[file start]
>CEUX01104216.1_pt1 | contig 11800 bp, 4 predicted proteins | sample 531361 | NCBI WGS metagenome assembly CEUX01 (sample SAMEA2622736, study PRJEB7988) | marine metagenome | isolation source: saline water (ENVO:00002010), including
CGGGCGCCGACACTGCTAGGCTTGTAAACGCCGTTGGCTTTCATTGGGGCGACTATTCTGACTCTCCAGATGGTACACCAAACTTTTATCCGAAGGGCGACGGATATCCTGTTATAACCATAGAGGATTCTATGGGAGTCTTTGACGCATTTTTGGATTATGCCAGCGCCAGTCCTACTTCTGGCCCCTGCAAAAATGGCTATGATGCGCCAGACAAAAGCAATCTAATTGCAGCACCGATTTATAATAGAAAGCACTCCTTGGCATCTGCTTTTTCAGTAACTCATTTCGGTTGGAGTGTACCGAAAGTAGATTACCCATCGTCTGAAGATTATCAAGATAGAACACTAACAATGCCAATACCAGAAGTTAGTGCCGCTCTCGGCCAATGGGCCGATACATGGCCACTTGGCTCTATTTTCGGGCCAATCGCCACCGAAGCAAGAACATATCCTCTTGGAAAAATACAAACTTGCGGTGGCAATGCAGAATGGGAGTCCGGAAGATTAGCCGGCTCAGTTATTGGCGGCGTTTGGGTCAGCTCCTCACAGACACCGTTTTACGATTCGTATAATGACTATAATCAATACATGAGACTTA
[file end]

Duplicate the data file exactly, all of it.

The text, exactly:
>CEUX01104216.1_pt1 | contig 11800 bp, 4 predicted proteins | sample 531361 | NCBI WGS metagenome assembly CEUX01 (sample SAMEA2622736, study PRJEB7988) | marine metagenome | isolation source: saline water (ENVO:00002010), including
CGGGCGCCGACACTGCTAGGCTTGTAAACGCCGTTGGCTTTCATTGGGGCGACTATTCTGACTCTCCAGATGGTACACCAAACTTTTATCCGAAGGGCGACGGATATCCTGTTATAACCATAGAGGATTCTATGGGAGTCTTTGACGCATTTTTGGATTATGCCAGCGCCAGTCCTACTTCTGGCCCCTGCAAAAATGGCTATGATGCGCCAGACAAAAGCAATCTAATTGCAGCACCGATTTATAATAGAAAGCACTCCTTGGCATCTGCTTTTTCAGTAACTCATTTCGGTTGGAGTGTACCGAAAGTAGATTACCCATCGTCTGAAGATTATCAAGATAGAACACTAACAATGCCAATACCAGAAGTTAGTGCCGCTCTCGGCCAATGGGCCGATACATGGCCACTTGGCTCTATTTTCGGGCCAATCGCCACCGAAGCAAGAACATATCCTCTTGGAAAAATACAAACTTGCGGTGGCAATGCAGAATGGGAGTCCGGAAGATTAGCCGGCTCAGTTATTGGCGGCGTTTGGGTCAGCTCCTCACAGACACCGTTTTACGATTCGTATAATGACTATAATCAATACATGAGACTTA